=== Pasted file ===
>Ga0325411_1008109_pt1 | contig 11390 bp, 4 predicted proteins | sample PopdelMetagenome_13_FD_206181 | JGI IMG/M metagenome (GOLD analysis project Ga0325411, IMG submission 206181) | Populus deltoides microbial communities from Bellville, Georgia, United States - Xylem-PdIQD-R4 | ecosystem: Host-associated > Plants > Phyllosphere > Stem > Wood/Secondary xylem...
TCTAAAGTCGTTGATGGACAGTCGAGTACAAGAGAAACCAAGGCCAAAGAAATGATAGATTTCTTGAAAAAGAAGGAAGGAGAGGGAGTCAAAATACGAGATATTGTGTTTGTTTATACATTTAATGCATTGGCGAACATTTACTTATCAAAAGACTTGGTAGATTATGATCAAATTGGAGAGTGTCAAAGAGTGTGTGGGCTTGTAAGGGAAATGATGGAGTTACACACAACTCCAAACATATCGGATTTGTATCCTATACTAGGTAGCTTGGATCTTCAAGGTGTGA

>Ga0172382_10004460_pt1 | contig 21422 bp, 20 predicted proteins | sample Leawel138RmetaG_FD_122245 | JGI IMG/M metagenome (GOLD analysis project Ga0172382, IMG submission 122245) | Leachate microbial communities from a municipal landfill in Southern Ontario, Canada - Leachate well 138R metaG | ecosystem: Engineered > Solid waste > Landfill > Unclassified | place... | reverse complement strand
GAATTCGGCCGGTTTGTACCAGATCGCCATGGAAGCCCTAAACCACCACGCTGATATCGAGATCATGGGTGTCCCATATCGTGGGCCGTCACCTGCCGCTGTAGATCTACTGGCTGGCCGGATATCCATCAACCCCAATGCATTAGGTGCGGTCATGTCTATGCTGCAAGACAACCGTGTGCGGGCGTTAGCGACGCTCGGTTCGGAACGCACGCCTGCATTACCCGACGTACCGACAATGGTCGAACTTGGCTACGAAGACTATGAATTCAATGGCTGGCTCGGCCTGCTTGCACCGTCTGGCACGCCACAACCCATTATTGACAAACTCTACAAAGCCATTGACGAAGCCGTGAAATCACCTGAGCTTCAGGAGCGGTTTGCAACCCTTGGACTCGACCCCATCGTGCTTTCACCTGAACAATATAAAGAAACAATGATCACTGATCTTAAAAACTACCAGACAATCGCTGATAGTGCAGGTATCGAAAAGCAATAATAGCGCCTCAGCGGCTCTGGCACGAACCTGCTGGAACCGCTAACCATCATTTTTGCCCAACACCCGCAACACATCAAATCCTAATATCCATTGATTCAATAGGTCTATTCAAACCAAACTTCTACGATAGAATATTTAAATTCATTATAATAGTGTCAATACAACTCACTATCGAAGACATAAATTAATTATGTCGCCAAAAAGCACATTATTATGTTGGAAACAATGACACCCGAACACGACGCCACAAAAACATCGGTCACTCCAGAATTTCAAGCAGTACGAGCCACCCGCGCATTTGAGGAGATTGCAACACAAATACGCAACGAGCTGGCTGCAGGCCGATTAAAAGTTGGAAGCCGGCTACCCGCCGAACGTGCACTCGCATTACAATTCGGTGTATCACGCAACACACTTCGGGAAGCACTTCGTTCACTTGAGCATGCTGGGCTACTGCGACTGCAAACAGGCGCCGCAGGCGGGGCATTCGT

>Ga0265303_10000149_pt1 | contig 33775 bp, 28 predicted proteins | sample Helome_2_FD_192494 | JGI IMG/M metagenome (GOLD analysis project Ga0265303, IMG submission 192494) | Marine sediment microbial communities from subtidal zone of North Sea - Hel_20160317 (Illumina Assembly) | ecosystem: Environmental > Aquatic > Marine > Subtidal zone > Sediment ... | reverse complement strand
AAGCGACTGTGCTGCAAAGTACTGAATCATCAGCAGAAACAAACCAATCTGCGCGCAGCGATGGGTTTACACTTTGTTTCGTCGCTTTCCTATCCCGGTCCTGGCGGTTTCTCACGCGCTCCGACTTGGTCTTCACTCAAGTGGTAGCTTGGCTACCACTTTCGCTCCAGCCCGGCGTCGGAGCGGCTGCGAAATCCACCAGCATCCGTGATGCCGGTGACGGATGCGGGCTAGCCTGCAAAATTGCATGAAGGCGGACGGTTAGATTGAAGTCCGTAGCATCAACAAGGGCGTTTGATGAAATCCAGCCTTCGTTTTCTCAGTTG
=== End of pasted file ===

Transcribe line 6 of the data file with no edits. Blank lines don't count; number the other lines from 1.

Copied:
AAGCGACTGTGCTGCAAAGTACTGAATCATCAGCAGAAACAAACCAATCTGCGCGCAGCGATGGGTTTACACTTTGTTTCGTCGCTTTCCTATCCCGGTCCTGGCGGTTTCTCACGCGCTCCGACTTGGTCTTCACTCAAGTGGTAGCTTGGCTACCACTTTCGCTCCAGCCCGGCGTCGGAGCGGCTGCGAAATCCACCAGCATCCGTGATGCCGGTGACGGATGCGGGCTAGCCTGCAAAATTGCATGAAGGCGGACGGTTAGATTGAAGTCCGTAGCATCAACAAGGGCGTTTGATGAAATCCAGCCTTCGTTTTCTCAGTTG